Upon first hearing about the film and its coming release in 2016, I was very sentimental. It was going to try to capture the horrors of one of the greatest man-made genocides in history: the Holodomor. Holodomor literally translates to “death by starving”. In 1932, the Soviet Union wanted to replenish their wealth, as well as kill off Ukrainian morale and patriotism. So, the Soviets and Bolsheviks went throughout Ukraine and took the grain that Ukraine would produce. The country that was once known as “the bread basket of Europe” was left desolate. Many starved to death all because the Soviets believed that everything that Ukraine produced was owned by the state, and because Ukraine wanted peace and liberty.
It wasn’t just the fact that the Soviets took most of everything that the Ukrainians had, but the Soviet government had systematically killed off millions of the Ukrainian people leaving many orphaned, starving, and even dying on the streets of major cities. When the Ukrainians tried to rebel and point out what the Russians were doing, they were jailed, tortured, and many were executed. In the end, the Holodomor left 7-10 million dead at the hands of the Soviets who didn’t even confess to this horrid crime until 2003, and only 10 countries consider this act to be a genocide.
As a Ukrainian American, the Holodomor was a piece of my family’s history that could not depart from me. After watching the trailer to Bitter Harvest, prior to its release, I asked my great-grandmother of the events of Holodomor. She was silent for what seemed like an eternity and then said, “Be grateful for what you have, love your family, and treasure the scent of bread.” I still don’t know the extent of the tragedy that my great-grandmother went through, and I don’t think I ever will. However, I saw Bitter Harvest as an opportunity to be able to see the cinematic portrayal of an event that has affected my heritage, my people, and my family. I have also met many others with stories too tragic to even begin writing, and so I went into the movie ready to expect quite the experience.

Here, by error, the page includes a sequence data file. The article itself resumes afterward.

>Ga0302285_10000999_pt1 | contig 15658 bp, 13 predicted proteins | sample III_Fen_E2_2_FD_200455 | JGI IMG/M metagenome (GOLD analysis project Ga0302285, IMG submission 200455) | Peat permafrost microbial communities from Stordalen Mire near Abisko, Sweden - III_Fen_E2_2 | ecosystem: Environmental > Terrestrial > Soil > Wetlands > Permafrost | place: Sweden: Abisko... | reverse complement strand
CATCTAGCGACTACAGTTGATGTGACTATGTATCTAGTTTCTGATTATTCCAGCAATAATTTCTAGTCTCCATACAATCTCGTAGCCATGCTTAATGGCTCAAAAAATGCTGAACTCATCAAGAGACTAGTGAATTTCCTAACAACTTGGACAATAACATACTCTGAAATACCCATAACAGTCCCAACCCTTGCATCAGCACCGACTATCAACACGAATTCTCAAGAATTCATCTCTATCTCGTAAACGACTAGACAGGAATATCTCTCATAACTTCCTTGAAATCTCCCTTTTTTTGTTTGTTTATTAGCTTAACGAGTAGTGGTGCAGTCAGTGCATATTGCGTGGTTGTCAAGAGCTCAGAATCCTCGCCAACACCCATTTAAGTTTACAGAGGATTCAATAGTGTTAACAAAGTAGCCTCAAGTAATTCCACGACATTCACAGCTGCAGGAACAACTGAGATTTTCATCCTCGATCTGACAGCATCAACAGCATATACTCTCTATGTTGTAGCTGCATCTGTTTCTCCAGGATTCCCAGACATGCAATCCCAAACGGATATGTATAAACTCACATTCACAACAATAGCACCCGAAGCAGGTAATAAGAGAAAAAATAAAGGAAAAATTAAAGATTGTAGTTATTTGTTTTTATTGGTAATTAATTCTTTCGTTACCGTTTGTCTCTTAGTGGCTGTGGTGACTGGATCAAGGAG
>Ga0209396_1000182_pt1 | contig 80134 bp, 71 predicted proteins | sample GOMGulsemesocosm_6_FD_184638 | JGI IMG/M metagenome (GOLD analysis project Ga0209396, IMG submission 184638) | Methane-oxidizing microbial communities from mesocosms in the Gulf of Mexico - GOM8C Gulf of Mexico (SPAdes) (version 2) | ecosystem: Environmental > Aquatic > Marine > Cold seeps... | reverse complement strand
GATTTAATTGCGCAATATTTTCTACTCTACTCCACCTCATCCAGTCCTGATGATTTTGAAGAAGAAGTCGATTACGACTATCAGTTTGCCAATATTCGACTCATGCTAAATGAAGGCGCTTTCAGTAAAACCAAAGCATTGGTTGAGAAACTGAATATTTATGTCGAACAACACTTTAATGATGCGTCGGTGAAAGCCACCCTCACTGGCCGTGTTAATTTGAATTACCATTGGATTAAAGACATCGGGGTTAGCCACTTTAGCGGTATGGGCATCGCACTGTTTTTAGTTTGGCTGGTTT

So the question is, did it live up to my expectations?…
My friends…it lived up to much more than my expectations.
The film follows the love story of Yuri, son of the great warrior named Yaroslav, and Natalka. Both grew up in their village together and had been in love since they were children. However, that same village was devastated by the Bolsheviks. The Bolsheviks shamed, robbed, and killed many of the villagers, including Yuri’s father. By the end of the film, Yuri and Natalka strive to fight off the tyranny of the Soviet rule and the oppression of the Bolsheviks. Their love lived on even in the midst of such tragedy, and it was their love and their patriotism that helped them survive.
Now the biggest complaint that I have heard about this film is that the romance got in the way of the events of Holodomor. I couldn’t disagree more. Throughout the film my eyes were never dry and my mouth was dropping in astonishment of the gripping imagery of what happened during the Holodomor. One scene in particular left me in tears: Yuri passes a boy who begs for food, to which Yuri succumbs to. The boy returns to the mom and says, “Mom I have bread!…Mom?…Mama wake up! MOM!” You see first hand the evil of Stalin and his regime in the film and I couldn’t see how the critics were so blind-sided to it.
Concerning the critics’ accusations about the romance within the film, I find it very hypocritical that Bitter Harvest would be bashed for telling a story of a tragedy through the perspective of two people in love, but had no problem when it was as expertly done in Titanic. I believe that Bitter Harvest is the Titanic of Ukrainian movies, except while Titanic was given a $250 million budget, Bitter Harvest was made with a budget of $20 million. I was emotionally invested into both characters as they tried to survive amidst the Holodomor, and I truly believe that just like Titanic, Bitter Harvest had used the romance between two Ukrainian villagers to an astonishing effect.
The critics on Rotten Tomatoes are too harsh on the film; it doesn’t deserve a score anywhere near 9/100. If I could do anything different concerning the movie, it would be these three things: 1) the movie to be a little longer, 2) for more of the Ukrainian language, and 3) for a supporting character named Mykola to get more story than he got.
Nevertheless, I strongly urge any person who has never heard of the Holodomor to go see this film. I encourage every Ukrainian to go see the film. I encourage every human being to watch this extraordinary tale of two lovers who, despite the oppression of the Soviet Union, lived on. I hope that just like Yuri and Natalka, Ukraine will be able to not only live on, but also become one of the leading nations in the world, despite the constant oppression from the Kremlin and Russia’s tyrannical rule.
Soli Deo Gloria.